Port of La Romana (Casa de Campo)
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The 7,000-acre resort village of Casa de Campo, which is like a town itself, is located in La Romana and features lots for cruise passengers to do and see. It's definitely the main draw during a day in port. Most of the more interesting options (particularly golf, tennis, skeet-shooting and horseback-riding) are available only through ship excursions, and a limited range of activities exist for independent-minded visitors. In addition, some ships don't even call on this port until mid-afternoon or later, which limits outdoor activities.
With a couple of exceptions, passengers who want to venture out on their own are limited to exploring the area's nouvelle villages, such as The Marina (which is meant to replicate Portofino) and the more charming Altos de Chavon (which was designed to resemble an old Spanish town). Both have a handful of restaurants and shops, which are pricey and designed to appeal more to Europeans than to Americans.
Top La Romana (Casa de Campo) Itineraries
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Where You're Docked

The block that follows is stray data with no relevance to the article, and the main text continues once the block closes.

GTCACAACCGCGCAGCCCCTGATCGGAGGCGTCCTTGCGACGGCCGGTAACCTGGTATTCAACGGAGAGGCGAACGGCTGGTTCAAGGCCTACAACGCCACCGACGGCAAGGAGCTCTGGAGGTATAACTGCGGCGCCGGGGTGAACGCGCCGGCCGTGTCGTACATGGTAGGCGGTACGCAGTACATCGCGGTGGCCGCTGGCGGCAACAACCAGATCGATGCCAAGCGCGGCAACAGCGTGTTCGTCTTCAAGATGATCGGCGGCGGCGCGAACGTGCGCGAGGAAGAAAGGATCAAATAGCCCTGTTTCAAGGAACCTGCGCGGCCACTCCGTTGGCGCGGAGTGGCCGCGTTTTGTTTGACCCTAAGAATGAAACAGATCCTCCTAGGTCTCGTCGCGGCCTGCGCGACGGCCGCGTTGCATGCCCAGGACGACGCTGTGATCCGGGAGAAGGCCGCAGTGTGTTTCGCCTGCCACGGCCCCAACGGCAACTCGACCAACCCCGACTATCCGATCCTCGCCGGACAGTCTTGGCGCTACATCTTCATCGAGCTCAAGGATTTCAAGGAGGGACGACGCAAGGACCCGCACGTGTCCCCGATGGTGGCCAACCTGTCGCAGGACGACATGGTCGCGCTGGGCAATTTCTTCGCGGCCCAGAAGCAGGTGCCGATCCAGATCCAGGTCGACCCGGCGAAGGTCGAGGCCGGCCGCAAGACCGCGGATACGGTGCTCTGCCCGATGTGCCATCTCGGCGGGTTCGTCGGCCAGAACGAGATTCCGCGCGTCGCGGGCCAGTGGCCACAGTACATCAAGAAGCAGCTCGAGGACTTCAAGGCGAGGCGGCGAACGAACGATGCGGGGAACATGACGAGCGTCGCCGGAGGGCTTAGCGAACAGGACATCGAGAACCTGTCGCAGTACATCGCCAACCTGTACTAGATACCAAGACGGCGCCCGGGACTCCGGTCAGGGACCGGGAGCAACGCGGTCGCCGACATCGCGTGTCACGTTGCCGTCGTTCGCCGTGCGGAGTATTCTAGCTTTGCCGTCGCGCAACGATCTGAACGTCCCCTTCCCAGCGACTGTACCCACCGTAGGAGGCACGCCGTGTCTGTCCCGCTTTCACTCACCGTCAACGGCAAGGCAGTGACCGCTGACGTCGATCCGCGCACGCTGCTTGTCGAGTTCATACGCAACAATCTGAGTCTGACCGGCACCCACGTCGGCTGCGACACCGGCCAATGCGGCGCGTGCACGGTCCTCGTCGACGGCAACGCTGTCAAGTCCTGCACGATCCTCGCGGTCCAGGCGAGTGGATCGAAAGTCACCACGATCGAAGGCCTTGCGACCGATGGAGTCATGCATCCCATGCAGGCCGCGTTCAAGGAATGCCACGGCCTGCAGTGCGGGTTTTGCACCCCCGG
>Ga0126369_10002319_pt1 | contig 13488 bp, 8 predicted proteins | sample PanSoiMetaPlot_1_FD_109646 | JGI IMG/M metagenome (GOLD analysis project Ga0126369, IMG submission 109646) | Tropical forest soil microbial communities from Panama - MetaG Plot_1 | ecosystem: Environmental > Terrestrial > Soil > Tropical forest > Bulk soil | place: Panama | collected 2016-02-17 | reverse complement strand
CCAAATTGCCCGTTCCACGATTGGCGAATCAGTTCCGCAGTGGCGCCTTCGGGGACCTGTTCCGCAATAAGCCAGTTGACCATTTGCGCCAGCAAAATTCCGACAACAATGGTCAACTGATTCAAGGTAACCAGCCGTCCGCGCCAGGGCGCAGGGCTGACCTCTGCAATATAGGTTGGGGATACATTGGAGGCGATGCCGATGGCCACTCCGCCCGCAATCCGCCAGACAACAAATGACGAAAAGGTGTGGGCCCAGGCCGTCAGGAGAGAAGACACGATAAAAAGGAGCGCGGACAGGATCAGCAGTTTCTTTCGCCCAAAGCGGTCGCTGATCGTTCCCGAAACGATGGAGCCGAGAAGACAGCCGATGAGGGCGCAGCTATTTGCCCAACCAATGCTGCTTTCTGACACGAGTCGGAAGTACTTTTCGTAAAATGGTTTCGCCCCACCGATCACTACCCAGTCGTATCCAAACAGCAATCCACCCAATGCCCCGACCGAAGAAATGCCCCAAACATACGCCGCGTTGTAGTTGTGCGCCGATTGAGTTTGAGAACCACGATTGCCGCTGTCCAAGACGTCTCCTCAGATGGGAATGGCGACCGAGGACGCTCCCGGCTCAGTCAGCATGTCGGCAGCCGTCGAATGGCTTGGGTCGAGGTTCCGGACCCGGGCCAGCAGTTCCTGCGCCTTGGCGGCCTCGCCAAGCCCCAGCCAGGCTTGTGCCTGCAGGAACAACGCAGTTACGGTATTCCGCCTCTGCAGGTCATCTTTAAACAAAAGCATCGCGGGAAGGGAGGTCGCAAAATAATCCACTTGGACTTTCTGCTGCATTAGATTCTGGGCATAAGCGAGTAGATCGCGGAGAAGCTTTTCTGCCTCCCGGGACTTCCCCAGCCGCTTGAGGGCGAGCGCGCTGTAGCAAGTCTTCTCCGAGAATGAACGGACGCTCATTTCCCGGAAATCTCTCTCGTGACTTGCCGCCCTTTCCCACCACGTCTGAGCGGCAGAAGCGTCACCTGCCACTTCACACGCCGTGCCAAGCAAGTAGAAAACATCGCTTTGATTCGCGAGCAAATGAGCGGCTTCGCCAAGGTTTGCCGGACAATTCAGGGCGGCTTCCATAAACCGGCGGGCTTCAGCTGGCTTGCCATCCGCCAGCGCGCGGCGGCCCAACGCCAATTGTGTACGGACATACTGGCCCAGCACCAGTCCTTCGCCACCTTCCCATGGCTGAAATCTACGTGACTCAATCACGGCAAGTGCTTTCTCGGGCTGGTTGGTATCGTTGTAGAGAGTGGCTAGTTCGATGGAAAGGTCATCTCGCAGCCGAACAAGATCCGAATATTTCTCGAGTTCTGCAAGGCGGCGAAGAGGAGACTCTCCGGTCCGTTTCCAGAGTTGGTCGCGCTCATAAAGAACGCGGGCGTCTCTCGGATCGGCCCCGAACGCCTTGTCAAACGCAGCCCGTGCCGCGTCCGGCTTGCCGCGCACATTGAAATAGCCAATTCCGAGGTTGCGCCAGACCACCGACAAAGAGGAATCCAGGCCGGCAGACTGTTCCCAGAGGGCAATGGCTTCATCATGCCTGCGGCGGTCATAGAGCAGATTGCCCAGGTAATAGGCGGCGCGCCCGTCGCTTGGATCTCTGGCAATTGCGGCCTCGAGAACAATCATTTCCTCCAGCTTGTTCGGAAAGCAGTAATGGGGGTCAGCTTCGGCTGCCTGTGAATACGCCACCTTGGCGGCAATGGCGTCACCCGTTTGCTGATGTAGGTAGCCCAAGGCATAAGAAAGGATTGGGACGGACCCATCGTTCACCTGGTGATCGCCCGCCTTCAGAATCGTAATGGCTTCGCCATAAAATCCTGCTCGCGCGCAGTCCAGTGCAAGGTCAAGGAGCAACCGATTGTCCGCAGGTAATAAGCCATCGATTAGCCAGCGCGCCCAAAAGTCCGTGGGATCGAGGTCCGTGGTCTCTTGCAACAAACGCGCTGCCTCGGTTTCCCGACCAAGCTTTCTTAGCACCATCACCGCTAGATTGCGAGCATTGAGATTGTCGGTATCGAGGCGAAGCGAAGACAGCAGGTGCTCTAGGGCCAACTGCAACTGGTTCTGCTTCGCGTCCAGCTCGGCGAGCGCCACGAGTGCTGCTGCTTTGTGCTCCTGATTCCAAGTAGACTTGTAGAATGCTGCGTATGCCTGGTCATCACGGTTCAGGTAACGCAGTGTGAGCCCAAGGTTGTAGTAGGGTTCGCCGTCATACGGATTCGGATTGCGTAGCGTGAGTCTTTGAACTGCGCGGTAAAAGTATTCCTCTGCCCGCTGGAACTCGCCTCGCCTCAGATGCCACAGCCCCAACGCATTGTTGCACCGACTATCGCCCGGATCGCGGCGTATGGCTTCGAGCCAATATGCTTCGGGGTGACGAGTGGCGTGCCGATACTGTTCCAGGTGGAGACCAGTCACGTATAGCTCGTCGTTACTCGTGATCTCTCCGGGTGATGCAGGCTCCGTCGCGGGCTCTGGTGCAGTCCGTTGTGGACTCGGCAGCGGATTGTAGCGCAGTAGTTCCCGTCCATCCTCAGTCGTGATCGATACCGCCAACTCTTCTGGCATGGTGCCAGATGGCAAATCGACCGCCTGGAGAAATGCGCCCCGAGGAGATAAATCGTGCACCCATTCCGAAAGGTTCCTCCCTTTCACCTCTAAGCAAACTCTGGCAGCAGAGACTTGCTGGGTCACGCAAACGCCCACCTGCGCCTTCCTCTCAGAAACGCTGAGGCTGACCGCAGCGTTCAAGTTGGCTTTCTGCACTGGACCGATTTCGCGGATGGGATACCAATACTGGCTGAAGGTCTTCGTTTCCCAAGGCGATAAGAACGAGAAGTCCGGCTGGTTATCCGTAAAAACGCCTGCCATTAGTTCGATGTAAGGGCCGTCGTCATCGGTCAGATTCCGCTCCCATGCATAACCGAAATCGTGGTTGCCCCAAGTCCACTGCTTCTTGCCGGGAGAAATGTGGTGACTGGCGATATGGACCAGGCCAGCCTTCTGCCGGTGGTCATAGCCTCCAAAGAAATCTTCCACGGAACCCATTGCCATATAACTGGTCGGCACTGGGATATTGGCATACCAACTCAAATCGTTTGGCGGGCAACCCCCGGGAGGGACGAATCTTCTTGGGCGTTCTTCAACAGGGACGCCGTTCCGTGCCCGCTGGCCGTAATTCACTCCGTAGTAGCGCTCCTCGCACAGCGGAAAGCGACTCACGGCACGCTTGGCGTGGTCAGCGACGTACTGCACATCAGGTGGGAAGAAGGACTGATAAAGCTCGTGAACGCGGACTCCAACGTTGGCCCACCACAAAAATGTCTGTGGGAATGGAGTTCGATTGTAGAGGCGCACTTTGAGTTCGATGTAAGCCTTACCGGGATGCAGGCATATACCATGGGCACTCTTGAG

There is, technically, no "cruise terminal"; instead, ships dock at an informal facility -- one dock on either side of a small river that's between the sugar cane town of La Romana and the chi-chi resort village of Casa de Campo. There are no services (unless you count a Coke machine).
Casa de Campo is the main event, but you'll have to take a cab or shuttle bus to get there. There are really no facilities in the immediate vicinity of the dock.
Good to Know
The Dominican Republic has a reputation for crime. Always be aware of your surroundings, stay in groups, and don't venture to out-of-the-way places when not on an organized tour or with a reputable guide. As a general rule, leave all jewelry and valuables onboard in your cabin safe, and carry only as much cash as you think you'll need. We recommend a money belt to keep your cash and room key safe while you're ashore.
Also be sure to pack bug spray; you won't have much of a problem outdoors, but you might use some restroom facilities (particularly if you're headed to the beach) without air-conditioning, making them perfect breeding grounds for mosquitoes -- and they're vicious.
By Shuttle: Major attractions -- in particular, Casa de Campo -- are not accessible on foot. Cruise lines often organize shuttle transportation from the ship to the resort; typically, shuttles take travelers on a 15-minute ride to either the Marina or Altos de Chavon sections. The shuttles run every 30 minutes.
By Taxi: Taxis line up at the dock. To travel the 6-kilometer distance to Casa de Campo, plan to negotiate cab fare before you get in; haggling is OK.
Renting a Car: Travelers must take a taxi or shuttle to Casa de Campo's main area, where there is a National Car Rental agency. However, we don't recommend this option unless you know where you're going. Traffic can be a headache, and all signs are in Spanish.
Currency & Best Way to Get Money